Dental Implants: The Procedure & How They Work

Dental implant procedure

Dental implants are inserted into places where teeth are missing. They are used for cosmetic purposes, but implants can also help to aid in chewing. I have two implants, and this post will help answer common questions you may have about implants.

The Initial Appointment
Typically, you must visit a dentist and an oral surgeon for implants. The initial visit is to your family dentist. Once there, the dentist will take x-rays and determine if you are a good candidate for an implant. People with no infection, non-smokers and those with overall good dental hygiene are the best candidates. Once you’ve been deemed fit for surgery, your family dentist will refer you to a surgeon.

The Surgical Operation for Dental Implants
During your surgical visit, the surgeon will give you anesthesia and insert a metal screw into your gums. This process allows the screw to fuse and anchor against the jawbone. This makes the site for your new tooth a sturdy one. Once the titanium screw has been inserted, you usually wait 2-4 months for the site to heal and to allow time for the screw to anchor.

Aftercare Instructions for Dental Implants
Implant surgery has a high rate of success in dental patients. In order to increase your chances of success, there are several things you can do after your surgery. The following tips are generally recommended, but check with your surgeon if you have a question:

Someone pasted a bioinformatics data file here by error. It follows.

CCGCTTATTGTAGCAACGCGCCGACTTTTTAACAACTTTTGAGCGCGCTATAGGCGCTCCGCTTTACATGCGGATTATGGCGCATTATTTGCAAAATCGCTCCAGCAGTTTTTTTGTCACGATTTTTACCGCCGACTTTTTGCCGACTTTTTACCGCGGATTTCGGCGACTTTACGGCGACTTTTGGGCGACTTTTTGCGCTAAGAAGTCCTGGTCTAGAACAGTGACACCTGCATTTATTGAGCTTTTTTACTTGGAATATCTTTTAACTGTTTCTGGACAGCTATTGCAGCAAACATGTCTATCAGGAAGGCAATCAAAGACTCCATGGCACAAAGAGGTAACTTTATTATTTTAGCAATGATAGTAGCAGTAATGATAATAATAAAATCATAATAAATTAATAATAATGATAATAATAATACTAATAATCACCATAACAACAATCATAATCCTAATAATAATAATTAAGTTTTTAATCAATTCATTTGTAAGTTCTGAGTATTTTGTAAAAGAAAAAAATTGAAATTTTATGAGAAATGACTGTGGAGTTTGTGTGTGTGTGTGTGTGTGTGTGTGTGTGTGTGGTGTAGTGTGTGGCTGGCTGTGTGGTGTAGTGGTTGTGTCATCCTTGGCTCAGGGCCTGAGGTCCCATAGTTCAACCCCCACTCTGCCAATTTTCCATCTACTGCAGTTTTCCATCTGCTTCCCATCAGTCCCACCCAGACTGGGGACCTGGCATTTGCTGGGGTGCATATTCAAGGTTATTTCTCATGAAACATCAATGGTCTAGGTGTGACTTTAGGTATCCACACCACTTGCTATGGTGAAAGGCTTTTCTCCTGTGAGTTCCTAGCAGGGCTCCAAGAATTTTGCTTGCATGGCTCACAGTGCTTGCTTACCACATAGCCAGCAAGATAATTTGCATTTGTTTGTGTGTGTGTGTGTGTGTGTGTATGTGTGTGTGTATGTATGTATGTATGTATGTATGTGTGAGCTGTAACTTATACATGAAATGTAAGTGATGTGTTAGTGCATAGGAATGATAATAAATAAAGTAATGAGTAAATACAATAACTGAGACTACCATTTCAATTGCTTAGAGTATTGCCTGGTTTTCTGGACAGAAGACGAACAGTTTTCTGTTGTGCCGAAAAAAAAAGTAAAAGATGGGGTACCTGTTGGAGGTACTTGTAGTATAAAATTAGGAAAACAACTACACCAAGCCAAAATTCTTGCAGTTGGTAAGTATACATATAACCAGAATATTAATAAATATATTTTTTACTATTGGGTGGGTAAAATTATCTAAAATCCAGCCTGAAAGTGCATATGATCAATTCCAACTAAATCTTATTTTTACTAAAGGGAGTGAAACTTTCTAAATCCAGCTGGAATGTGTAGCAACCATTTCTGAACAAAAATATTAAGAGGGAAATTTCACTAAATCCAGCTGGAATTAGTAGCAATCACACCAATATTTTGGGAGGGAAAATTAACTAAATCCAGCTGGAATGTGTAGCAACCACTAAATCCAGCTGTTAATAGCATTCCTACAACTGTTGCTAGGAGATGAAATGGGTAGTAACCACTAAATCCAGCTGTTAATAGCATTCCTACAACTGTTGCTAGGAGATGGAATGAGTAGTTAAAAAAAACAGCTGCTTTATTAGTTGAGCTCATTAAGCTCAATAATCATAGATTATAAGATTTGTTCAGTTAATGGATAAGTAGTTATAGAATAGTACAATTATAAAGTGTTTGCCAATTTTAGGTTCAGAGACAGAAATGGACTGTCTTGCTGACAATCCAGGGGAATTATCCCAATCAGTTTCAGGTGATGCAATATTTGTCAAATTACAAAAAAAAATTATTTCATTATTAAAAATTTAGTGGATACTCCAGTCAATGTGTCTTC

• Do not rub the implant site with your hands or tongue for several days after the surgery.
  • Eat soft foods for the first 24 hours after the surgery.
  • Apply an ice pack to the surgical site to minimize swelling.
  • Use over-the-counter pain meds for pain once the anesthesia has worn off.
  • If prescribed antibiotics, take as directed to avoid infection.
  • Rinse with warm, salty water several times daily for the first few days.
  • Call your doctor if excessive bleeding or swelling occur.

I ate a few hours after my surgery. Because I ate while my mouth was still numb, I inadvertently chewed the inside of my cheek. Once the pain meds wore off, my cheek was sore, scarred and bleeding. To keep this from happening to you, do not eat until after the anesthetic has worn off.

You should be able to return to normal daily activities the day after surgery. Some swelling and bleeding are normal. However, if you experience extreme bleeding or pain that cannot be treated with over-the-counter meds, contact your dentist.

Follow-up Visit
After your surgery, you will generally follow-up with the surgeon or with your family dentist. The doctor will determine if the site has healed and conduct an oral exam to check for infection.

After the site is determined to have healed, your family dentist will fit you for a crown. A crown is an artificial tooth that is generally made of porcelain. To fit you for the crown, the dentist will take impressions of your teeth to measure their size. This determines what size crown you need.


Crown Placement
When you return to the dentist, your new crown will have arrived from the laboratory. The dentist will place this new tooth in your mouth and check the fit of it. The crown may need to be sanded down so that it fits comfortably with the rest of your teeth. If an adjustment is required, the dentist will generally use dental tools to do so during your visit.